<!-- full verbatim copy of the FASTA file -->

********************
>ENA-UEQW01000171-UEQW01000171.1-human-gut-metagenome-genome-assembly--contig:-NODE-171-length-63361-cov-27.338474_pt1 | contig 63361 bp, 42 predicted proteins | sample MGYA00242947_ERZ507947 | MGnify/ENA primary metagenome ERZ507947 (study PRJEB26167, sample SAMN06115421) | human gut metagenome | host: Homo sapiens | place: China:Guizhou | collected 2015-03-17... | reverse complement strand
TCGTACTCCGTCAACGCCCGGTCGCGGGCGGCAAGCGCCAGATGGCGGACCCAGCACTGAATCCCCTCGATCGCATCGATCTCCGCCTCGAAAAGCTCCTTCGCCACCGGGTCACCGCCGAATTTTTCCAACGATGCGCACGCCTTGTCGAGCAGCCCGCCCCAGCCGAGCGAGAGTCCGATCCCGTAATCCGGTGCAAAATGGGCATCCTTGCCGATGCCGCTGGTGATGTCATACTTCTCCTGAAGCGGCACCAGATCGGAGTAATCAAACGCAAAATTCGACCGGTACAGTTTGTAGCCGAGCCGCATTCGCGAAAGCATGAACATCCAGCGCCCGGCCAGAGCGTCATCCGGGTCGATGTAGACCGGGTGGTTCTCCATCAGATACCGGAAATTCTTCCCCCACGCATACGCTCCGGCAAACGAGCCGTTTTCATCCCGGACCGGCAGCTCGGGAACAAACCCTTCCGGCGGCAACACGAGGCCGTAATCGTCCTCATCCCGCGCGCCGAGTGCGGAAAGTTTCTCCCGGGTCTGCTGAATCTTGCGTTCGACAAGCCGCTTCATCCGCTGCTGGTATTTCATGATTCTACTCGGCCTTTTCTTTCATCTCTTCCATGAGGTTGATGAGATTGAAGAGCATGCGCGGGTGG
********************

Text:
>ENA-UEQW01000171-UEQW01000171.1-human-gut-metagenome-genome-assembly--contig:-NODE-171-length-63361-cov-27.338474_pt1 | contig 63361 bp, 42 predicted proteins | sample MGYA00242947_ERZ507947 | MGnify/ENA primary metagenome ERZ507947 (study PRJEB26167, sample SAMN06115421) | human gut metagenome | host: Homo sapiens | place: China:Guizhou | collected 2015-03-17... | reverse complement strand
TCGTACTCCGTCAACGCCCGGTCGCGGGCGGCAAGCGCCAGATGGCGGACCCAGCACTGAATCCCCTCGATCGCATCGATCTCCGCCTCGAAAAGCTCCTTCGCCACCGGGTCACCGCCGAATTTTTCCAACGATGCGCACGCCTTGTCGAGCAGCCCGCCCCAGCCGAGCGAGAGTCCGATCCCGTAATCCGGTGCAAAATGGGCATCCTTGCCGATGCCGCTGGTGATGTCATACTTCTCCTGAAGCGGCACCAGATCGGAGTAATCAAACGCAAAATTCGACCGGTACAGTTTGTAGCCGAGCCGCATTCGCGAAAGCATGAACATCCAGCGCCCGGCCAGAGCGTCATCCGGGTCGATGTAGACCGGGTGGTTCTCCATCAGATACCGGAAATTCTTCCCCCACGCATACGCTCCGGCAAACGAGCCGTTTTCATCCCGGACCGGCAGCTCGGGAACAAACCCTTCCGGCGGCAACACGAGGCCGTAATCGTCCTCATCCCGCGCGCCGAGTGCGGAAAGTTTCTCCCGGGTCTGCTGAATCTTGCGTTCGACAAGCCGCTTCATCCGCTGCTGGTATTTCATGATTCTACTCGGCCTTTTCTTTCATCTCTTCCATGAGGTTGATGAGATTGAAGAGCATGCGCGGGTGG